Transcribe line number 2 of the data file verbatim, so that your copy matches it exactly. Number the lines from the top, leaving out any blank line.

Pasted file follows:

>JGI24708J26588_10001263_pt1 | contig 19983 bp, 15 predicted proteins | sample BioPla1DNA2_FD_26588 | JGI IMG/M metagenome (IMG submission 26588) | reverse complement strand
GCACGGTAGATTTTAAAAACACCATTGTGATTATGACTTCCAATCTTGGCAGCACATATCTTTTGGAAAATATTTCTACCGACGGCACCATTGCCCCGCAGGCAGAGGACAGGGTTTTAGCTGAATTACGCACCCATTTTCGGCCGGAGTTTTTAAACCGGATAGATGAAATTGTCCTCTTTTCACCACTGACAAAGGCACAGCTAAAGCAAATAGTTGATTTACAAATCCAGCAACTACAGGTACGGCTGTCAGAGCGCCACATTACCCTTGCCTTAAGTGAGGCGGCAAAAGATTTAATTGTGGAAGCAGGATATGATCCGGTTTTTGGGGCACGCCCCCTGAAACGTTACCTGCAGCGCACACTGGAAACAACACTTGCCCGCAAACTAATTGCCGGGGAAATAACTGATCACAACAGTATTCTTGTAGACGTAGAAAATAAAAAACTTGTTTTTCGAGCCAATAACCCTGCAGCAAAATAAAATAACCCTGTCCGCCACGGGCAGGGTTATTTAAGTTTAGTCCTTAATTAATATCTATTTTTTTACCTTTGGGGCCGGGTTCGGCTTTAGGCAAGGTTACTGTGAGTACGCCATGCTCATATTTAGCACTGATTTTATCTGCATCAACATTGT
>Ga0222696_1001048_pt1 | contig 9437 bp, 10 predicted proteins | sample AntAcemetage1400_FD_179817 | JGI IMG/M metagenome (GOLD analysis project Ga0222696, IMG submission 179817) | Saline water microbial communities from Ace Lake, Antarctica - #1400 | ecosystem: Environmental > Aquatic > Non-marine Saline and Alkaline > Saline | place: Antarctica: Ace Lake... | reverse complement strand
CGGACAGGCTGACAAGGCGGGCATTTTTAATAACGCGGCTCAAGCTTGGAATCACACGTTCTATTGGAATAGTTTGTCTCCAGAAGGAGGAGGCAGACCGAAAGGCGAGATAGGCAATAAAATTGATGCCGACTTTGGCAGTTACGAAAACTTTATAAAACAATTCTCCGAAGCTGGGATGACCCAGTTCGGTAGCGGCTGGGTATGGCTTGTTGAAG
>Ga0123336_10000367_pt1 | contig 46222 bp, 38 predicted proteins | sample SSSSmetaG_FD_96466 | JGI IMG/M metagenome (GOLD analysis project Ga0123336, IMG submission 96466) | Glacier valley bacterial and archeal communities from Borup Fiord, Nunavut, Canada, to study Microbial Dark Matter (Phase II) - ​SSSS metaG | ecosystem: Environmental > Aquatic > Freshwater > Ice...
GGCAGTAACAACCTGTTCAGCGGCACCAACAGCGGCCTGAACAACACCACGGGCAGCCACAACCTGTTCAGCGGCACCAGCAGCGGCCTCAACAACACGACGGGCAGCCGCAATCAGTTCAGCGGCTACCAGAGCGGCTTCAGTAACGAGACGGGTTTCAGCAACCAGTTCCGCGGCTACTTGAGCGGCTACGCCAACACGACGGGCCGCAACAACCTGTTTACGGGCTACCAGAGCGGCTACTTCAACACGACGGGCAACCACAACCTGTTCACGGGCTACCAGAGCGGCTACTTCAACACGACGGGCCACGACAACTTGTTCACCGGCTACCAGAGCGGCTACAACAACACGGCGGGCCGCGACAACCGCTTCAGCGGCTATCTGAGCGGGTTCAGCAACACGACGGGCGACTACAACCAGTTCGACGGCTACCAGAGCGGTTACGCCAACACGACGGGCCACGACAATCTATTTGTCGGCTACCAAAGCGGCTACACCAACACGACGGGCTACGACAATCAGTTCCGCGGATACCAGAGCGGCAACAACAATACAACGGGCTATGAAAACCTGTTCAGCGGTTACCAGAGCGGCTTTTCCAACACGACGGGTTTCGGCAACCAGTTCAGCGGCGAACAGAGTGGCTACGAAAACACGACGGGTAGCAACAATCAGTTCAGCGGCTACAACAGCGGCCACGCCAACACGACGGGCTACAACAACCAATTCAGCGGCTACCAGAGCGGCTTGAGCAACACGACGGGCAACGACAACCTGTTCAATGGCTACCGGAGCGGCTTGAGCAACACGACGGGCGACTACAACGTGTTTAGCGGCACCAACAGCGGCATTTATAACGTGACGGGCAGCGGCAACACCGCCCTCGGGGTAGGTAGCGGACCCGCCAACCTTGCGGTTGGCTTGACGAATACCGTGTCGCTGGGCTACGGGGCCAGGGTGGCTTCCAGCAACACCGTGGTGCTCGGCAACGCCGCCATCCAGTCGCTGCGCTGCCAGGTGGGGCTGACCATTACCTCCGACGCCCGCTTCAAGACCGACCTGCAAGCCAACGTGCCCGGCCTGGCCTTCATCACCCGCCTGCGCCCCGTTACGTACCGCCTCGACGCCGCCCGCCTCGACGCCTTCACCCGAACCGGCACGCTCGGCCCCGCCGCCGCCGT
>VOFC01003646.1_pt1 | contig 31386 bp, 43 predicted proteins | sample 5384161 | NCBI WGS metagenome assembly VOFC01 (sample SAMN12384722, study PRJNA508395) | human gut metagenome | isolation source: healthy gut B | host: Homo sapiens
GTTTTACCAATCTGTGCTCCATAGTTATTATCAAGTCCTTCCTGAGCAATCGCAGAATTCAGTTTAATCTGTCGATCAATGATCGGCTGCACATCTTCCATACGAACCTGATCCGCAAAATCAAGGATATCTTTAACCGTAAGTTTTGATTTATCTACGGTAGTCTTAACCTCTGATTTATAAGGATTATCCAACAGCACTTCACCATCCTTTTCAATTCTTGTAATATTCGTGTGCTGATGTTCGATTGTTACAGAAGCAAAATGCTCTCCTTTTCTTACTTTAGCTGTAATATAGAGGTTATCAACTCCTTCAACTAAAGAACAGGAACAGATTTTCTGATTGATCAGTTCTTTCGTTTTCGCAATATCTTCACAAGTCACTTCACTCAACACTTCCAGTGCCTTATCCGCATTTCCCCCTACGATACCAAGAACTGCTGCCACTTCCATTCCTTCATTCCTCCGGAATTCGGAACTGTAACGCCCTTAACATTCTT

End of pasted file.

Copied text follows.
GCACGGTAGATTTTAAAAACACCATTGTGATTATGACTTCCAATCTTGGCAGCACATATCTTTTGGAAAATATTTCTACCGACGGCACCATTGCCCCGCAGGCAGAGGACAGGGTTTTAGCTGAATTACGCACCCATTTTCGGCCGGAGTTTTTAAACCGGATAGATGAAATTGTCCTCTTTTCACCACTGACAAAGGCACAGCTAAAGCAAATAGTTGATTTACAAATCCAGCAACTACAGGTACGGCTGTCAGAGCGCCACATTACCCTTGCCTTAAGTGAGGCGGCAAAAGATTTAATTGTGGAAGCAGGATATGATCCGGTTTTTGGGGCACGCCCCCTGAAACGTTACCTGCAGCGCACACTGGAAACAACACTTGCCCGCAAACTAATTGCCGGGGAAATAACTGATCACAACAGTATTCTTGTAGACGTAGAAAATAAAAAACTTGTTTTTCGAGCCAATAACCCTGCAGCAAAATAAAATAACCCTGTCCGCCACGGGCAGGGTTATTTAAGTTTAGTCCTTAATTAATATCTATTTTTTTACCTTTGGGGCCGGGTTCGGCTTTAGGCAAGGTTACTGTGAGTACGCCATGCTCATATTTAGCACTGATTTTATCTGCATCAACATTGT